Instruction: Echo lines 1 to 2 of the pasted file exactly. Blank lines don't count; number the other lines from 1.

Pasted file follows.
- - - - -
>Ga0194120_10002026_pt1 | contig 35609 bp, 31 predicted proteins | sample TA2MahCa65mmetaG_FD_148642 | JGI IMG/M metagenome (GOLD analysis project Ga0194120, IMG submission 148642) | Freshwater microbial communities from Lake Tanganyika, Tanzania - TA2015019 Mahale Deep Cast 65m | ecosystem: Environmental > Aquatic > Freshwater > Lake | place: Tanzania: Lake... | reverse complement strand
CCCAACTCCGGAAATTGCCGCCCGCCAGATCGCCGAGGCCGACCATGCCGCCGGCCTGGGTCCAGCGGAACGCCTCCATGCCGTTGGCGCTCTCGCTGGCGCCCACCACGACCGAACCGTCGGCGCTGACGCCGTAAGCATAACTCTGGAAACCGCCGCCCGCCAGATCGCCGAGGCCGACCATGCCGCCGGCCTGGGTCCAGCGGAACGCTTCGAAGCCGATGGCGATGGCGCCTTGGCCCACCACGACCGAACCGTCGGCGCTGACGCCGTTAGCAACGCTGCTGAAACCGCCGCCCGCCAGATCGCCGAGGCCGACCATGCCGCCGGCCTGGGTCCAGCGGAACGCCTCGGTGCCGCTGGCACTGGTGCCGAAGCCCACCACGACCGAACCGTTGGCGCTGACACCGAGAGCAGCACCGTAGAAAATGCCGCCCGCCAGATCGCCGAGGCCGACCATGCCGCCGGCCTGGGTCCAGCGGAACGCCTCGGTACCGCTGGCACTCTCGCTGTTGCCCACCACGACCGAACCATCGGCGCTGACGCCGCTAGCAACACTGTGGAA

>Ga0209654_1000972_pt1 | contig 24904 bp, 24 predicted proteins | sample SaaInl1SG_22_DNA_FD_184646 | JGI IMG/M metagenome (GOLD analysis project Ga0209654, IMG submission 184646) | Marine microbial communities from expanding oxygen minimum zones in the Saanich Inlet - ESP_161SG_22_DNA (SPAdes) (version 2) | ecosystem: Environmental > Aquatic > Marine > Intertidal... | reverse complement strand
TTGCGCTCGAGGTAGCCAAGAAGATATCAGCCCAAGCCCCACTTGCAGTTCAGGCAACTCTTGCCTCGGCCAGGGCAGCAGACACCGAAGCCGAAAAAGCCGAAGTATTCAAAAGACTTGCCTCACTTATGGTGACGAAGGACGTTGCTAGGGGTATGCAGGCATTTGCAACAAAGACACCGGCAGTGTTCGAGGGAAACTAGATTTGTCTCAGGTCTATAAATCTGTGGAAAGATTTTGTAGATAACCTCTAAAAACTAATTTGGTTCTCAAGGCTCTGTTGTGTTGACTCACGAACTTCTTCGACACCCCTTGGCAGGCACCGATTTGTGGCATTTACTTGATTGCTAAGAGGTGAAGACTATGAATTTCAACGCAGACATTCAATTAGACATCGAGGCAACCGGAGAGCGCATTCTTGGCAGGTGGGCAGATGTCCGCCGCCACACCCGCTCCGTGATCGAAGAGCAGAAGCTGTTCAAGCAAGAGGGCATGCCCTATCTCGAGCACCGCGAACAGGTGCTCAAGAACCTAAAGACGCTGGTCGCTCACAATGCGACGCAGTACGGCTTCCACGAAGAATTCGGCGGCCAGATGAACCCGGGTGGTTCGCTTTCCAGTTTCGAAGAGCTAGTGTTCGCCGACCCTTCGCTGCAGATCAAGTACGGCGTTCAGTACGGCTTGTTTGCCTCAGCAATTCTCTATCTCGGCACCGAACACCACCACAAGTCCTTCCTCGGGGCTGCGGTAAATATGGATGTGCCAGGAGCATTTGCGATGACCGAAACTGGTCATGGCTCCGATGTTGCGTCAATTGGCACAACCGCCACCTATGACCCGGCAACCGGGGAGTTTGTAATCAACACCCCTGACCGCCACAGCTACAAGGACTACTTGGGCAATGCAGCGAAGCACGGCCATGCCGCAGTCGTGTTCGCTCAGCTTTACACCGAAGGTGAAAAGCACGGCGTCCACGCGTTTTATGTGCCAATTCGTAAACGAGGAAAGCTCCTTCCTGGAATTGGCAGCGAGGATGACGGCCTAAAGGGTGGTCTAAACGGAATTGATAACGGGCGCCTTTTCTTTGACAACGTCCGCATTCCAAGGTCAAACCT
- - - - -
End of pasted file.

>Ga0194120_10002026_pt1 | contig 35609 bp, 31 predicted proteins | sample TA2MahCa65mmetaG_FD_148642 | JGI IMG/M metagenome (GOLD analysis project Ga0194120, IMG submission 148642) | Freshwater microbial communities from Lake Tanganyika, Tanzania - TA2015019 Mahale Deep Cast 65m | ecosystem: Environmental > Aquatic > Freshwater > Lake | place: Tanzania: Lake... | reverse complement strand
CCCAACTCCGGAAATTGCCGCCCGCCAGATCGCCGAGGCCGACCATGCCGCCGGCCTGGGTCCAGCGGAACGCCTCCATGCCGTTGGCGCTCTCGCTGGCGCCCACCACGACCGAACCGTCGGCGCTGACGCCGTAAGCATAACTCTGGAAACCGCCGCCCGCCAGATCGCCGAGGCCGACCATGCCGCCGGCCTGGGTCCAGCGGAACGCTTCGAAGCCGATGGCGATGGCGCCTTGGCCCACCACGACCGAACCGTCGGCGCTGACGCCGTTAGCAACGCTGCTGAAACCGCCGCCCGCCAGATCGCCGAGGCCGACCATGCCGCCGGCCTGGGTCCAGCGGAACGCCTCGGTGCCGCTGGCACTGGTGCCGAAGCCCACCACGACCGAACCGTTGGCGCTGACACCGAGAGCAGCACCGTAGAAAATGCCGCCCGCCAGATCGCCGAGGCCGACCATGCCGCCGGCCTGGGTCCAGCGGAACGCCTCGGTACCGCTGGCACTCTCGCTGTTGCCCACCACGACCGAACCATCGGCGCTGACGCCGCTAGCAACACTGTGGAA